03:41 GMT28 November 2020
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    Social media users are mocking the restored statuary, dating back to the early 20th century, that was supposed to look like a woman with a bright smile on her face, but the result looks more like a surprised man.

    Restorers have failed to reproduce the original version of a Biblical statue placed on the facade of the Unicaja Bank headquarters in the Spanish city of Palencia, according to images circulating online.

    A local artist, Antonio Capel Artista, kindly shared his photos of the restored statue on Facebook, showing what looks more like a "cartoon character", as he said. The artist called on those responsible to be brought to justice.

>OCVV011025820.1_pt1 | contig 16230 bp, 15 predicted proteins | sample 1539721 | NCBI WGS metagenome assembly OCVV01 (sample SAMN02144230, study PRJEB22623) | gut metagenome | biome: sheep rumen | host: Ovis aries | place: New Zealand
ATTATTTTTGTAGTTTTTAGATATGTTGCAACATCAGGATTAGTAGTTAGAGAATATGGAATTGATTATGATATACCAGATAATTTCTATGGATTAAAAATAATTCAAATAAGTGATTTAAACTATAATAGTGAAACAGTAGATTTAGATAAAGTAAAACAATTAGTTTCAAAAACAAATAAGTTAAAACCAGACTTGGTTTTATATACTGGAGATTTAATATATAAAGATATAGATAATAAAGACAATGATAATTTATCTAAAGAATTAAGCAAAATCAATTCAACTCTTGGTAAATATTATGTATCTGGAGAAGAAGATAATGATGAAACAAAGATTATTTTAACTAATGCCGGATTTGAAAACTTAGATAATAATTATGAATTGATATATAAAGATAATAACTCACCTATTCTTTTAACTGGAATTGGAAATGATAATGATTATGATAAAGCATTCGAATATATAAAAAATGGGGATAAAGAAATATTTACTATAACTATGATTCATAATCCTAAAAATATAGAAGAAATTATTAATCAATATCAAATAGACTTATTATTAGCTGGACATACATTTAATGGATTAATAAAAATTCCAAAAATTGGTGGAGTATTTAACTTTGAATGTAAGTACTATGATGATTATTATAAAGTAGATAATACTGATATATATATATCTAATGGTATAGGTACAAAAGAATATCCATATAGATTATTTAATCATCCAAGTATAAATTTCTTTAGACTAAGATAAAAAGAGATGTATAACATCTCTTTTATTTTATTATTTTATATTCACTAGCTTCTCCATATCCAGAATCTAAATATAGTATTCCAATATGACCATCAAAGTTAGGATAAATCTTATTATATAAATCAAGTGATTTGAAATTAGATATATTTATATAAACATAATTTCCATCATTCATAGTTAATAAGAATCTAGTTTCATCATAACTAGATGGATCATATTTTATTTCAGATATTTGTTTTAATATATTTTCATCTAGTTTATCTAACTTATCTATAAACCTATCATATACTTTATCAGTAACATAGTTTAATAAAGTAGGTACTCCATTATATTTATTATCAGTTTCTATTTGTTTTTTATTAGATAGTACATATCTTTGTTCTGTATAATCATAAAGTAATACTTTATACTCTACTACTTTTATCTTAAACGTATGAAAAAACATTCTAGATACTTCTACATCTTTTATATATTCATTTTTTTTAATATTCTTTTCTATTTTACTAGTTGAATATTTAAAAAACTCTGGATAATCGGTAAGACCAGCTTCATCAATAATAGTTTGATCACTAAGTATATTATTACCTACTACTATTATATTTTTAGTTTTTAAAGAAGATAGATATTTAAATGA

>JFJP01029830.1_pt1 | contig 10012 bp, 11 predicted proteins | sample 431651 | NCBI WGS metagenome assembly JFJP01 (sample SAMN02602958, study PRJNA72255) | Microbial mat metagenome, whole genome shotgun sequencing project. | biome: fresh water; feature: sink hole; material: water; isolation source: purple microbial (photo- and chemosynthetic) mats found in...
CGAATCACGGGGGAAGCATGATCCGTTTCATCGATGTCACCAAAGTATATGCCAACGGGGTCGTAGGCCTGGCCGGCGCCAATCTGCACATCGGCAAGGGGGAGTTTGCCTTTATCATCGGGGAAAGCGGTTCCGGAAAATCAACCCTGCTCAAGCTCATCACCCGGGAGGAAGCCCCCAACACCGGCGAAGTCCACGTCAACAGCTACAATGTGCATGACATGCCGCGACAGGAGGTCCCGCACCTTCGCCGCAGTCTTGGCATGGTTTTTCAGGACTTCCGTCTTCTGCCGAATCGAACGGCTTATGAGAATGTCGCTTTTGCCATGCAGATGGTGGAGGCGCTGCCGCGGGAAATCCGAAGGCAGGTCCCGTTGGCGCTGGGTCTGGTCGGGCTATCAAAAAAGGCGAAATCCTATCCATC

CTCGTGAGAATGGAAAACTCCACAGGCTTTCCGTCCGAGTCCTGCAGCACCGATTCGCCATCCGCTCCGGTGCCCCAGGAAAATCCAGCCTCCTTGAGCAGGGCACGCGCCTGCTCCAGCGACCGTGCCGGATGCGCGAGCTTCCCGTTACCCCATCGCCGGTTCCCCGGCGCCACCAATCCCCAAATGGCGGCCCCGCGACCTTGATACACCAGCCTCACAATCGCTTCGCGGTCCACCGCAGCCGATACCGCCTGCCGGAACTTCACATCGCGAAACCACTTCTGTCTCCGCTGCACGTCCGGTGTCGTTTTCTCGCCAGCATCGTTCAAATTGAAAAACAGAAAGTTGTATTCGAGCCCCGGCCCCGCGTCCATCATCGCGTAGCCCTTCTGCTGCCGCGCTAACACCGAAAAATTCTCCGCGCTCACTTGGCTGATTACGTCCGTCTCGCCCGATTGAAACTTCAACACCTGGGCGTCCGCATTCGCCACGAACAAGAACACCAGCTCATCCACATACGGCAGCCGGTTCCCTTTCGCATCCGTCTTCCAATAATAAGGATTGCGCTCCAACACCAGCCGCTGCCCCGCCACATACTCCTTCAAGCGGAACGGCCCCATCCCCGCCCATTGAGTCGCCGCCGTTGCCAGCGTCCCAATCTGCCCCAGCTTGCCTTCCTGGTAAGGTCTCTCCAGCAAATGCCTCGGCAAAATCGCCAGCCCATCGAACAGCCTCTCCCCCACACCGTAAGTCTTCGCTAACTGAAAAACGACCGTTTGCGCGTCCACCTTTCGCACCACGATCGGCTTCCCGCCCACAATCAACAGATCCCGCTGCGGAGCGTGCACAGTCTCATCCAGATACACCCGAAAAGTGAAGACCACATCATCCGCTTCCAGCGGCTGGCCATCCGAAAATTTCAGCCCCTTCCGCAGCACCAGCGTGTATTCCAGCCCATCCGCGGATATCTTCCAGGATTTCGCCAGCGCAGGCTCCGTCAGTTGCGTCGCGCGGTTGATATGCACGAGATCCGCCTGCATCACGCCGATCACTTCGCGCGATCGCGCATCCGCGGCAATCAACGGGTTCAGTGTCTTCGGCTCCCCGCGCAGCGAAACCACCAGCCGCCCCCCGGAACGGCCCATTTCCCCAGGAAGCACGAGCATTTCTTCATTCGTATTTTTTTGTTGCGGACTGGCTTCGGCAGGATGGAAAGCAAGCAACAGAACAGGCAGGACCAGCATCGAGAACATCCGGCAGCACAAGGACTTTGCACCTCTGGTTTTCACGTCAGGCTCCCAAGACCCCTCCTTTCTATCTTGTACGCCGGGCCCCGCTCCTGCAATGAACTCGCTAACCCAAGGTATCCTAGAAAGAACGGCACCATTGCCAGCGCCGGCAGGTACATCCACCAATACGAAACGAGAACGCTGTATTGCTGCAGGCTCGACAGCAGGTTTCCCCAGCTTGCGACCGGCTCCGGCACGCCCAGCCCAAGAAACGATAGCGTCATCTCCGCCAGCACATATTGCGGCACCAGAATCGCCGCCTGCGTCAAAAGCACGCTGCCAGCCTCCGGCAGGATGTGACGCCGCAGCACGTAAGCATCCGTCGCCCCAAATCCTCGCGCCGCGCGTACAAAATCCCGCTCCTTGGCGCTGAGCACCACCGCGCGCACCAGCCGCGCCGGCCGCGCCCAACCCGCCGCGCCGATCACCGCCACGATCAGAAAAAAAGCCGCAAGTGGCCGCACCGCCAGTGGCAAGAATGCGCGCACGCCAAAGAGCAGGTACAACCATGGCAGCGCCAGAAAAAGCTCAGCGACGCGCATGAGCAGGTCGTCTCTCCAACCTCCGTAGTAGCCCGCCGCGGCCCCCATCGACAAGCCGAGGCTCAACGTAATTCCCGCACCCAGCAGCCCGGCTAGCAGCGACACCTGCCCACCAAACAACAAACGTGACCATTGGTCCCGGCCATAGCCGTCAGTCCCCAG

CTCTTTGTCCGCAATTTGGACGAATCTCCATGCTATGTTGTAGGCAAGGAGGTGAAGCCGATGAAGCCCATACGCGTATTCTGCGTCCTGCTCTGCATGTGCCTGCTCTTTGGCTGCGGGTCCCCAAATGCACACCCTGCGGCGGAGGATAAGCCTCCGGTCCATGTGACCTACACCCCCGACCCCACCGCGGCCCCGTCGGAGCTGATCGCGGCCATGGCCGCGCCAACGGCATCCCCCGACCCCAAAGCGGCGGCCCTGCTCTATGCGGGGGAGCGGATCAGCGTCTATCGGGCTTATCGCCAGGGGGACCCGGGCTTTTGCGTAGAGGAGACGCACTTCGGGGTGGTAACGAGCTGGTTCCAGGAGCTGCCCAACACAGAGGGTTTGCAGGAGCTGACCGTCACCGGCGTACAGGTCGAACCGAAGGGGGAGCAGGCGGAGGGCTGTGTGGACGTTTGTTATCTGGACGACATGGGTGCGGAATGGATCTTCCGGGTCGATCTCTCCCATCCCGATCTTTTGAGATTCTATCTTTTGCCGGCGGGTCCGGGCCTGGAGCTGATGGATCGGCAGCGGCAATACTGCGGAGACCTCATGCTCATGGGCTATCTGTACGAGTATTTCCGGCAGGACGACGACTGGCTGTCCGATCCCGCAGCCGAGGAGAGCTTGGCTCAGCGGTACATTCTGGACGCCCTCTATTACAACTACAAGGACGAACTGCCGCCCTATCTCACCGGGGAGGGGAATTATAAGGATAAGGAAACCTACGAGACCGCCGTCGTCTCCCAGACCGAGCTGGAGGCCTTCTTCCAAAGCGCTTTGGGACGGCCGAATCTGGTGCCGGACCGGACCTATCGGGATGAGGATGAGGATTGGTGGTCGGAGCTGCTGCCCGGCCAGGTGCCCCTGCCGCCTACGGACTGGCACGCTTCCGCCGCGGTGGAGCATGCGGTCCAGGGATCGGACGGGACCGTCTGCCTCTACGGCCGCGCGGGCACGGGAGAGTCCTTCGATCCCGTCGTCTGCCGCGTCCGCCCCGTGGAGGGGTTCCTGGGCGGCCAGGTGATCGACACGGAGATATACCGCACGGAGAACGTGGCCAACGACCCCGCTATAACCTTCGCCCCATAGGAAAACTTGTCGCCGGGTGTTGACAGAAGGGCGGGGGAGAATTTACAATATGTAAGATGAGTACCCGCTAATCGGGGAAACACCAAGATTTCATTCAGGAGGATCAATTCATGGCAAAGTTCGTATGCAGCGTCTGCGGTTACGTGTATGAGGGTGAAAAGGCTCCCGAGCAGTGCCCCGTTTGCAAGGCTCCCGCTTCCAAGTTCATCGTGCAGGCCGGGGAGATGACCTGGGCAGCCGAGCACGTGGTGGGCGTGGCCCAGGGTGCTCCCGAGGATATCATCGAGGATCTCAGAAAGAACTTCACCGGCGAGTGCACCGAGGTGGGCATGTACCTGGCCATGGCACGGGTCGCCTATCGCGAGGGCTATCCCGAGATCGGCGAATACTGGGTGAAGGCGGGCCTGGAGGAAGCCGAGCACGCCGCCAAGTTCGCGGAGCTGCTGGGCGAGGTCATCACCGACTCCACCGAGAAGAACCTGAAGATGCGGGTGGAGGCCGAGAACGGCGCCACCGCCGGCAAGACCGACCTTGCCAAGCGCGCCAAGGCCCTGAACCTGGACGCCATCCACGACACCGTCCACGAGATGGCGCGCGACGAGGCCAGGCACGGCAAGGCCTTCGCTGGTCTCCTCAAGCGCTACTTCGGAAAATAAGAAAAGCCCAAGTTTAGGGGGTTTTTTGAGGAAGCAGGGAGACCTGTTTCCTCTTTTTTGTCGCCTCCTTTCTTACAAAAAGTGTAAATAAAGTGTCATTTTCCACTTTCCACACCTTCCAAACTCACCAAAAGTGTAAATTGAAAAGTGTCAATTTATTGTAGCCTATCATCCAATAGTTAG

"I'm sure whoever did it got paid for it, but the bigger crime was committed by the person who commissioned it and then tried to carry on as though nothing was wrong", Capel wrote.

    Capela also posted a picture of what the statue looked like prior to the restoration, which shows the blatant difference between the "before" and "after" versions.

    A user on Twitter compared the restored statue to US President Donald Trump, suggesting he has the same hair cut and facial shape.

    Another user commented on Facebook that the restoration "makes me want to cry". 

    The failed restoration reminded many netizens of the famous Ecce Homo (Behold the Man) fresco in the Sanctuary of Mercy church in Borja, depicting Jesus. The fresco, dating back to 1930, now looks more like a monkey after a failed attempt by an unskilled amateur to restore it. As a result, it became known as "Behold the Monkey", or "Potato Jesus".

    bank, artwork, Spain, artists, architecture
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